Local public health departments regularly inspect businesses serving food to ensure restaurants and other food retail outlets are following safe food handling procedures. Local laws regulate how frequently these inspections take place, and what specific items the inspectors look for, but, in general, environmental health inspectors check that safeguards are in place to protect food from contamination by food handlers, cross-contamination, and contamination from other sources in the restaurant.

Food facility inspections are designed to minimize the occurrence of the five most critical risk factors for food-borne illness:

  • Food from unsafe sources
  • Inadequate cooking temperatures
  • Improper holding temperatures
  • Contaminated equipment
  • Poor employee hygiene

As a Grange, it is your responsibility to comply with safe food handling rules for the jurisdiction in which you are located. Regular inspections may or may not be required, but there can be no exceptions to the safe handling of food when it is served to the public.

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Fire Department:

In many cases, the California Health and Safety Code, through legislation, requires annual fire and life safety inspections to be completed by the local fire official. Fire and life safety annual inspections also ensure other locations are in conformance with the California Code of Regulations Title 19, the California Fire Code, any Municipal Codes that may apply, and other fire and life safety regulations and standards.

These inspections are to ensure lives and properties are not put at undue risk from fire. These inspections provide taxpayers with a cost-effective way to ensure buildings are in compliance with adopted codes and standards, lowering community-wide risk. Annual fire and life safety inspections are substantially different in scope from inspections completed for newly constructed buildings.

The Annual Fire and Life Safety Inspection Process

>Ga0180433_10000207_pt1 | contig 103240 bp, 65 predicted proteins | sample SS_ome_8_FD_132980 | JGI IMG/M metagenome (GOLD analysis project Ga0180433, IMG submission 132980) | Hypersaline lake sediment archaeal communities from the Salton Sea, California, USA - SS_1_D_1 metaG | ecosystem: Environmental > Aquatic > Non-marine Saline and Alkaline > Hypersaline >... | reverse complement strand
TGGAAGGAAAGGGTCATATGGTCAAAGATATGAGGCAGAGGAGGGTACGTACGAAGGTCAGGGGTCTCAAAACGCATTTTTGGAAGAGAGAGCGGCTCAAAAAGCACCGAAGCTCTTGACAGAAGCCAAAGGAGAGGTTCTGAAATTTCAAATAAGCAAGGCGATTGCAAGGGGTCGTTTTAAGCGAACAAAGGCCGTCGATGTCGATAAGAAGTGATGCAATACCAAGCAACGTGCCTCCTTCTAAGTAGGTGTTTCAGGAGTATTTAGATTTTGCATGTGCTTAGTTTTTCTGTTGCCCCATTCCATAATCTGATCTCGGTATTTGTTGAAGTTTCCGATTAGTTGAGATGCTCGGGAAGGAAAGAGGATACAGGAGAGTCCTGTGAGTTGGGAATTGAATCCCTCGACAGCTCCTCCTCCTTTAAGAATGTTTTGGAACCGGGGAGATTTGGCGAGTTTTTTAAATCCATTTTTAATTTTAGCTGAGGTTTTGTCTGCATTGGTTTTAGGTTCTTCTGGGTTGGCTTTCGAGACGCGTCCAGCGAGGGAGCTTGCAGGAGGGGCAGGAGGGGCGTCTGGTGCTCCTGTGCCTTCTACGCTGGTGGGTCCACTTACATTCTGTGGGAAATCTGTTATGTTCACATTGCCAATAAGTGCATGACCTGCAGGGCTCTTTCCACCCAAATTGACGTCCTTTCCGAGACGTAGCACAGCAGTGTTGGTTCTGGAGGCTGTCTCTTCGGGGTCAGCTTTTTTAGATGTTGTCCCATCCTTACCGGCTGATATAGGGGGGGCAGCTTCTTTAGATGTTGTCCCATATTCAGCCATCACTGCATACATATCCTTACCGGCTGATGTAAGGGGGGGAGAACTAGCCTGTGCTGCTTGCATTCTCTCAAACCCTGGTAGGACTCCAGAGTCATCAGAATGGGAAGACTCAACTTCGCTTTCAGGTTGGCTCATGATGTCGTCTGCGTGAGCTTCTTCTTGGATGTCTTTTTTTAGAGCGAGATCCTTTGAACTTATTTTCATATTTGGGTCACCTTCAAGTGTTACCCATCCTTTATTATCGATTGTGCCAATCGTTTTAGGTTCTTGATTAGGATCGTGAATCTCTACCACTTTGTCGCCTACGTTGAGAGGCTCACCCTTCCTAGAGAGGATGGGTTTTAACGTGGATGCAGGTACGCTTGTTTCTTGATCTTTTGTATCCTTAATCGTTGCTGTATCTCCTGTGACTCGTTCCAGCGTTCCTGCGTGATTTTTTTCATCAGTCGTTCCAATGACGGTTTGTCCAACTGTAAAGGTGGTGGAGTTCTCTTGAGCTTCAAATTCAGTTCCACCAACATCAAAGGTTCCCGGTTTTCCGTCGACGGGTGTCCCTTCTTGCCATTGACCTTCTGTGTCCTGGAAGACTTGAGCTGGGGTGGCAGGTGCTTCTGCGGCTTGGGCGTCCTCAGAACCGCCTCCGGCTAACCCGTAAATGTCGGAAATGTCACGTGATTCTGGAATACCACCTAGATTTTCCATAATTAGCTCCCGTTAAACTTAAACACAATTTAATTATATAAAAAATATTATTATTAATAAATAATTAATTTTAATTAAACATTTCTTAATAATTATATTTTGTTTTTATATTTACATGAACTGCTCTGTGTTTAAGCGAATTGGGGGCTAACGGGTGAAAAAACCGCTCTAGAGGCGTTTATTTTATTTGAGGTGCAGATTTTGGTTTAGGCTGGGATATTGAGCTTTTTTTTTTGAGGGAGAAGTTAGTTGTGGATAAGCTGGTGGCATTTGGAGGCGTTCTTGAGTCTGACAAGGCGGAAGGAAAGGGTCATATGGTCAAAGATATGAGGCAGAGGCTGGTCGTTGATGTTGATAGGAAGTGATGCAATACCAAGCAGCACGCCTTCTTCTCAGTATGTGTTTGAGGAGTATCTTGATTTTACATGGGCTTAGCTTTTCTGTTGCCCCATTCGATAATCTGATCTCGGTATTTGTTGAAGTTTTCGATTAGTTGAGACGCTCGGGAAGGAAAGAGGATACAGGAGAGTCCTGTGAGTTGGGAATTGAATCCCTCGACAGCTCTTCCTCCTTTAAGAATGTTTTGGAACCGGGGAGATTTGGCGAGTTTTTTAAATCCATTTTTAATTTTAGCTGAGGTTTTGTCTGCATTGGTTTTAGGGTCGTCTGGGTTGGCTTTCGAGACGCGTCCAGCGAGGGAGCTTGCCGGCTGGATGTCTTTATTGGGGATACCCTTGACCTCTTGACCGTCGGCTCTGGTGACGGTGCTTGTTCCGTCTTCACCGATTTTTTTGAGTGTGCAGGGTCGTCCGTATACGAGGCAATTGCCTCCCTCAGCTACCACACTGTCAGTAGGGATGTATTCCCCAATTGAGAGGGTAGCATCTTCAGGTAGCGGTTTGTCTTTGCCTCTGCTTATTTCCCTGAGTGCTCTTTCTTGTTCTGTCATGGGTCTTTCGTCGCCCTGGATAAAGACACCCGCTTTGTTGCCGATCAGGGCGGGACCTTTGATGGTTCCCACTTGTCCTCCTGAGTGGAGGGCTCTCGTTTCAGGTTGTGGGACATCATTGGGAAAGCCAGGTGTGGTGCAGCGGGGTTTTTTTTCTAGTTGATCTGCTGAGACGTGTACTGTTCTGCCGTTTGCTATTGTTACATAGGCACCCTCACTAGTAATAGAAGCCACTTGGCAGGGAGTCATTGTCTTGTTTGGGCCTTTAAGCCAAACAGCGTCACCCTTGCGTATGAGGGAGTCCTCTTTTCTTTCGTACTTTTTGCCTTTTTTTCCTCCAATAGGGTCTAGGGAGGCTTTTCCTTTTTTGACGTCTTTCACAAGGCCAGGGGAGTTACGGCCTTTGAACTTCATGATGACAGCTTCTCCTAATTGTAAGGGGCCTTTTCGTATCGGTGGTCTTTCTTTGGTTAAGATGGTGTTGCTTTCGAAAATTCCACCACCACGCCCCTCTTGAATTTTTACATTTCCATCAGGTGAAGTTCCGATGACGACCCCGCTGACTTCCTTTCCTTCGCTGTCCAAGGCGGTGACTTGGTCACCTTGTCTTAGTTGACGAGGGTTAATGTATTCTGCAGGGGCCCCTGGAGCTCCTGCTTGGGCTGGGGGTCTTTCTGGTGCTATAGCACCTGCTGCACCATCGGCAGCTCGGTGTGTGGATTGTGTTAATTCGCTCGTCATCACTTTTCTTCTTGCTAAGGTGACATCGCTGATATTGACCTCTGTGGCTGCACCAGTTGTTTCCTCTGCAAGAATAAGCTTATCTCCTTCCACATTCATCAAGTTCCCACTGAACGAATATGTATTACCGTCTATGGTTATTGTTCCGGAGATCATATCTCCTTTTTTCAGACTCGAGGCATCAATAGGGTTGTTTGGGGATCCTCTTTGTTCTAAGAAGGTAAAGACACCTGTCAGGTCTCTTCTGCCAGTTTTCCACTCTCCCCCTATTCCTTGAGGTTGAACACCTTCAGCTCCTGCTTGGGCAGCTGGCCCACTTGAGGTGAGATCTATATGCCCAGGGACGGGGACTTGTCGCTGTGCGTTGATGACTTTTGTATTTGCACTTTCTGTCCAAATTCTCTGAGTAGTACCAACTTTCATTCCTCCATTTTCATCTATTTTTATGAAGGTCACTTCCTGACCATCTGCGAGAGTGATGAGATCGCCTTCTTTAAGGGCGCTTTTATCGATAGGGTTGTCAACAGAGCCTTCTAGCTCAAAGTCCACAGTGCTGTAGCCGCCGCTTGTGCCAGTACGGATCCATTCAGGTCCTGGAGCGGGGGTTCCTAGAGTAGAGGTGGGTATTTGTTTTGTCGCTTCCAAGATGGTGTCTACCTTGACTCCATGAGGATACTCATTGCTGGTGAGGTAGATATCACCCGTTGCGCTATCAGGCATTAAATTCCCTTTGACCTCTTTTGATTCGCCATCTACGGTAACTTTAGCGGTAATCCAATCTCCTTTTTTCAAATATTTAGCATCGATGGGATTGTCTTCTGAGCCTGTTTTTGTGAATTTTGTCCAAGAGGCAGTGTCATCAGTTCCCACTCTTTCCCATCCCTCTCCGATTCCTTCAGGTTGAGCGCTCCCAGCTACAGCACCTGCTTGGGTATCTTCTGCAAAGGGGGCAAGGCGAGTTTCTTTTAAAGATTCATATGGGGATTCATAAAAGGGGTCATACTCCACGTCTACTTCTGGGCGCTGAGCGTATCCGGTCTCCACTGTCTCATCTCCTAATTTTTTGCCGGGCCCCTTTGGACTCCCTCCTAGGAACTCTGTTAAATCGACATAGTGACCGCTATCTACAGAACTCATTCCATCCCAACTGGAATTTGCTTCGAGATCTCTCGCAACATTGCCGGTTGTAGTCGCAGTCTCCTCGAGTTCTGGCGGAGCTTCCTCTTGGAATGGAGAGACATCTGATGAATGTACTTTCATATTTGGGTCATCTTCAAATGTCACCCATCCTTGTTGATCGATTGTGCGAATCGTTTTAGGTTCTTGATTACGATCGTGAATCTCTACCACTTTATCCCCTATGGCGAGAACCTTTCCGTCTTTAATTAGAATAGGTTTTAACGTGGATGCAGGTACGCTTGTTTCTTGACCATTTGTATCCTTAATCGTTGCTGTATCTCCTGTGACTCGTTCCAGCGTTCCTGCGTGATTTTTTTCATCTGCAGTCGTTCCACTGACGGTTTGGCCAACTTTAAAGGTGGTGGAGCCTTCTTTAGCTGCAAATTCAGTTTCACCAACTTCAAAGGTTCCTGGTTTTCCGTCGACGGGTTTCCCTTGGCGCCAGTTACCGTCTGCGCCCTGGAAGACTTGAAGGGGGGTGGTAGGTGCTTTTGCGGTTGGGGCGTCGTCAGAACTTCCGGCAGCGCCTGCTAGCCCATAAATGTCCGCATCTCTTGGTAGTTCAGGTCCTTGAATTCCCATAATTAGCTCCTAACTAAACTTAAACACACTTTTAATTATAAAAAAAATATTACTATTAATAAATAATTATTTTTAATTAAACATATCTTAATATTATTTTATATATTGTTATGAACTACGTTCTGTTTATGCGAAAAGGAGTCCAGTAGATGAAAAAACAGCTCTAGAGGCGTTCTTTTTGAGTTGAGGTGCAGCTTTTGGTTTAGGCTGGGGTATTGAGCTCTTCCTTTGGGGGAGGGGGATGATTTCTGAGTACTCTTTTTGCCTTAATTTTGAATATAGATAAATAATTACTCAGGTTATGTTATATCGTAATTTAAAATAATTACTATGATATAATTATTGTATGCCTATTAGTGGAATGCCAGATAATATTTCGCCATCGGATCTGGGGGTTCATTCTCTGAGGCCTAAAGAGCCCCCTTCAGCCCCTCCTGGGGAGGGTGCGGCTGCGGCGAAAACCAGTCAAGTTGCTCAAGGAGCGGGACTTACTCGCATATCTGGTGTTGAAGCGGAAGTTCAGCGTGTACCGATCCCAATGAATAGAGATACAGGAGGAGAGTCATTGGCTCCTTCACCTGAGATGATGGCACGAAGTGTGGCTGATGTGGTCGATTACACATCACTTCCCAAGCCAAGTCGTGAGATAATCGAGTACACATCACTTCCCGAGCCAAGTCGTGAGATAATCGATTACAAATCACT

During an annual fire and life safety inspection, a fire prevention inspector will determine if a location has violations. Typically these violations come in two varieties: violations of general fire safe practices or the lack of maintenance of (or absence of) required prescriptive building features. In the event that violations are identified and can be immediately corrected or if the violations are minor in nature, the fire prevention inspector will issue a written order to address the violations. The fire prevention inspector may alternately send a letter with the violations noted with an order to comply. In each of these cases there will be no reinspection.

Reinspections are performed for only the most serious fire and life safety hazards. These “distinct hazards” will be reinspected, typically after 30 days.

If the noted violations have not been corrected during the first reinspection, additional inspections will need to be performed until all corrections have been made, up to and including administrative citations and/or costs for additional litigation.

Inspection Fees

Depending on your jurisdiction, there may or may not be an inspection fee. There also may be a reinspection fee. You will need to verify this with the agency responsible for your inspections.

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Other Departments: